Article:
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Original author(s) Dave Beazley
Developer(s) SWIG developers
Initial release February 1996[1]
Stable release 1.3.40 / August 18, 2009; 141870255 ago
Written in C or C++
Operating system Cross-platform
License BSD licenses
Website www.swig.org/

SWIG (Simplified Wrapper and Interface Generator) is an open source software tool used to connect programs or libraries written in C/C++ with scripting languages such as Tcl, Perl, Python, Ruby, PHP, Lua, R and other languages like Java, C#, Scheme and Ocaml. Output can also be in the form of XML or Lisp S-expressions.



The aim is to achieve the connection between the programs and the scripting languages with minimal effort: a small number of directives are added to the program's header files, and then the SWIG tool creates source code which provides the glue between C/C++ and the target language. Depending on the language, this glue comes in two forms:

  • a shared library that an existing interpreter can link to as some form of extension module, or
  • a shared library that can be linked to other programs compiled in the target language (for example, using JNI in Java).


There are two main purposes of embedding a scripting engine into an existing C/C++ program:

  • The program can then be customized much more quickly, using the scripting language rather than C/C++. The scripting engine may even be exposed to the end user, so that they can automate common tasks by writing scripts.
  • Even if the final product is not to contain the scripting engine, it may nevertheless be quite useful for writing test scripts.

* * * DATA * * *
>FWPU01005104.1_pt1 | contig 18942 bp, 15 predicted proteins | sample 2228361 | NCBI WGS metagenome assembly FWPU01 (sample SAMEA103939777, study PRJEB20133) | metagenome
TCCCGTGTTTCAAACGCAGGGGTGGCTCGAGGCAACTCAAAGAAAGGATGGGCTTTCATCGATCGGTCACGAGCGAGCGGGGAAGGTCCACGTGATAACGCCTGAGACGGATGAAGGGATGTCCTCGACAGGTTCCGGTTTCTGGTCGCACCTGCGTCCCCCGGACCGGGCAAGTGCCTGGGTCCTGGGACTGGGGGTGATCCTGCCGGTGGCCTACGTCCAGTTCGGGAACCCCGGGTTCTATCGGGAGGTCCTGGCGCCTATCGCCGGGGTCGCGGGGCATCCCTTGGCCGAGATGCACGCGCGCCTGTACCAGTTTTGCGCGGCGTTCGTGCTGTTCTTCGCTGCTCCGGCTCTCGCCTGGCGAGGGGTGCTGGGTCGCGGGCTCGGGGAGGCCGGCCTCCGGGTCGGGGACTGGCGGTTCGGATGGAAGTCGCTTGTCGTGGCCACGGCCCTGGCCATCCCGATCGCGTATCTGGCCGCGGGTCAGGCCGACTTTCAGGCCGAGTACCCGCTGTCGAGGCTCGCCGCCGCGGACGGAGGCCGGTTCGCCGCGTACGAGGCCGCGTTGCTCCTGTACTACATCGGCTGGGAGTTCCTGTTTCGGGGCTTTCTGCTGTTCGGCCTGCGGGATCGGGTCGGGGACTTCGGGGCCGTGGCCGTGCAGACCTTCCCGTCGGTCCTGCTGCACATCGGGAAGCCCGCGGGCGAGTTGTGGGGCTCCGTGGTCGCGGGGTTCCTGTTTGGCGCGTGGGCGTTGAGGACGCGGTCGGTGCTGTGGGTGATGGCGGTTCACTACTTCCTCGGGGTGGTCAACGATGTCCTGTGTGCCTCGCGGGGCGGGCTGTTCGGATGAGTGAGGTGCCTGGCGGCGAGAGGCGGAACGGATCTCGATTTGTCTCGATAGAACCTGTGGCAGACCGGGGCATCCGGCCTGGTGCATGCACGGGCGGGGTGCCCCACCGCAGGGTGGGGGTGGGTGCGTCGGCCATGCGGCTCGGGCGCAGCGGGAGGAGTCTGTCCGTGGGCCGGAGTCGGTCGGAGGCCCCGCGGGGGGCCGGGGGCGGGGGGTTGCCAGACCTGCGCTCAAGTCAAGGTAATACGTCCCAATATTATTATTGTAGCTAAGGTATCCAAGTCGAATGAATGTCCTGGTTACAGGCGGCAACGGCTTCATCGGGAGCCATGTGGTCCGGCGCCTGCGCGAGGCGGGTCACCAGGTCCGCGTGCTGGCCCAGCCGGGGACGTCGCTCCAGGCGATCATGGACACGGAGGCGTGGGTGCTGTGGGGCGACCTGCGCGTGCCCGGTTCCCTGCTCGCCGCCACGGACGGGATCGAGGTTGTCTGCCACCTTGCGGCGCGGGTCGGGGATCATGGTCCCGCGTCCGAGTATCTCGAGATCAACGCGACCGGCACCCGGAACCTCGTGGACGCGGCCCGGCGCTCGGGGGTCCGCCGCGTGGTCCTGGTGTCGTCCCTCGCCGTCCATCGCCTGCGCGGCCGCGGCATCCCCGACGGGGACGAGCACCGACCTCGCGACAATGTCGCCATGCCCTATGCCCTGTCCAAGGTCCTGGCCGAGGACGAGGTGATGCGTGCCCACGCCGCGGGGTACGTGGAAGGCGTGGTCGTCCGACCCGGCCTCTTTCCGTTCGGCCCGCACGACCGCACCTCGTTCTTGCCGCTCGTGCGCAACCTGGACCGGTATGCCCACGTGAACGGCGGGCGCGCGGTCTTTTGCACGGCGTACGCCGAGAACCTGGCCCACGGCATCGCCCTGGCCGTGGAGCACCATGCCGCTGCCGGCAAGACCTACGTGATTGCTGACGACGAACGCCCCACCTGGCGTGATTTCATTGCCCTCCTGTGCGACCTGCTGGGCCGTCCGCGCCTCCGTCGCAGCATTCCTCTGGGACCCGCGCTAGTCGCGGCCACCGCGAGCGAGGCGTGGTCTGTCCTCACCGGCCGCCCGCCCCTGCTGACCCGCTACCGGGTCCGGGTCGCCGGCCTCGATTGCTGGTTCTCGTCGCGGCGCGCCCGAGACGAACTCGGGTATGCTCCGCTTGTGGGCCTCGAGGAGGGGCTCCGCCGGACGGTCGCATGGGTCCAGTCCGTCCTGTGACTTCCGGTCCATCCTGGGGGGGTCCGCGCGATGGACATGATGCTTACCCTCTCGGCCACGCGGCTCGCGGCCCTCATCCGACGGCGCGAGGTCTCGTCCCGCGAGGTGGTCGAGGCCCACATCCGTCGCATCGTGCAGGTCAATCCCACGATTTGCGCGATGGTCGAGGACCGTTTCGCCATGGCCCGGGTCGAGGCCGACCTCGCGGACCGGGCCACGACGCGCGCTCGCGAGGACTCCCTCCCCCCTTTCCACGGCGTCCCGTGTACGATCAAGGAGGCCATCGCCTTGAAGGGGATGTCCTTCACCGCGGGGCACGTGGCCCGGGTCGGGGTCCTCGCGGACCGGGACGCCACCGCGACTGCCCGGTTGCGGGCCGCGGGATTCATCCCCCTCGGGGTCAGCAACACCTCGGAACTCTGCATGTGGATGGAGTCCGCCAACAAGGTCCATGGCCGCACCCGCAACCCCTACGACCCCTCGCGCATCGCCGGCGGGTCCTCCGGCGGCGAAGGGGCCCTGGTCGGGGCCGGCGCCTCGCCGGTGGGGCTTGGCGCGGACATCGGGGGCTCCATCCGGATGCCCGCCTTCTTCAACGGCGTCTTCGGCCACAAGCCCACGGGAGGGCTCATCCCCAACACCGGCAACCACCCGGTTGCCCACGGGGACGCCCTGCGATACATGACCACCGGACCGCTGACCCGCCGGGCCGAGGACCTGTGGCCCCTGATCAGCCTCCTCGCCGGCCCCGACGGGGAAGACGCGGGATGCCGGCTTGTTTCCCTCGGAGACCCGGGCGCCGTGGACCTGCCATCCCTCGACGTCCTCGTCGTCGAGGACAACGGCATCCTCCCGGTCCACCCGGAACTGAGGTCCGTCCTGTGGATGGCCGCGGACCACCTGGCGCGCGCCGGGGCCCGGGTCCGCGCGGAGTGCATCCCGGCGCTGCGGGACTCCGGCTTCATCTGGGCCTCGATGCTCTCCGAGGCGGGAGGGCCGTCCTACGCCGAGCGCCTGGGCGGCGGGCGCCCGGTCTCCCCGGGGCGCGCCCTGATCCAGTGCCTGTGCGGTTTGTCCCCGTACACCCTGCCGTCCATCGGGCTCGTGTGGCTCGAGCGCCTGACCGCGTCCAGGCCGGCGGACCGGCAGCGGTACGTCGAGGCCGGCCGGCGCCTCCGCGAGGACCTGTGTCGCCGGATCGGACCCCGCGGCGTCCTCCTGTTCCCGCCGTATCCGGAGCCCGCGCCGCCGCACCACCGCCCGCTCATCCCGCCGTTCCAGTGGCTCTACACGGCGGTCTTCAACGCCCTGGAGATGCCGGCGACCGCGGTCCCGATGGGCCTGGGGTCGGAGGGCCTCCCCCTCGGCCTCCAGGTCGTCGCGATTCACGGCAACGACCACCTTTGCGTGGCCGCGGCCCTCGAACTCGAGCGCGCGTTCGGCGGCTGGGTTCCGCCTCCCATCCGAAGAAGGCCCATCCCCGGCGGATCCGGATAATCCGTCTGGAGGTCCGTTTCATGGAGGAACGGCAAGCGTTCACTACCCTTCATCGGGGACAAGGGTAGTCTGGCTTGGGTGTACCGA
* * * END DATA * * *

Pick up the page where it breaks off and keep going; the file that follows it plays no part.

There are several reasons to create dynamic libraries that can be loaded into existing interpreters, including:

  • Provide access to a C/C++ library which has no equivalent in the scripting language.
  • Write the whole program in the scripting language first, and after profiling, rewrite performance critical code in C or C++.


SWIG is written in C and C++ and has been publicly available since February 1996. The initial author and main developer was Dave Beazley who developed SWIG while working as a graduate student at Los Alamos National Laboratory and the University of Utah and while on the faculty at the University of Chicago. Development is currently supported by an active group of volunteers led by William Fulton. SWIG has been released under a BSD type license, meaning it can be used, copied, modified and redistributed freely, for commercial and non-commercial purposes.

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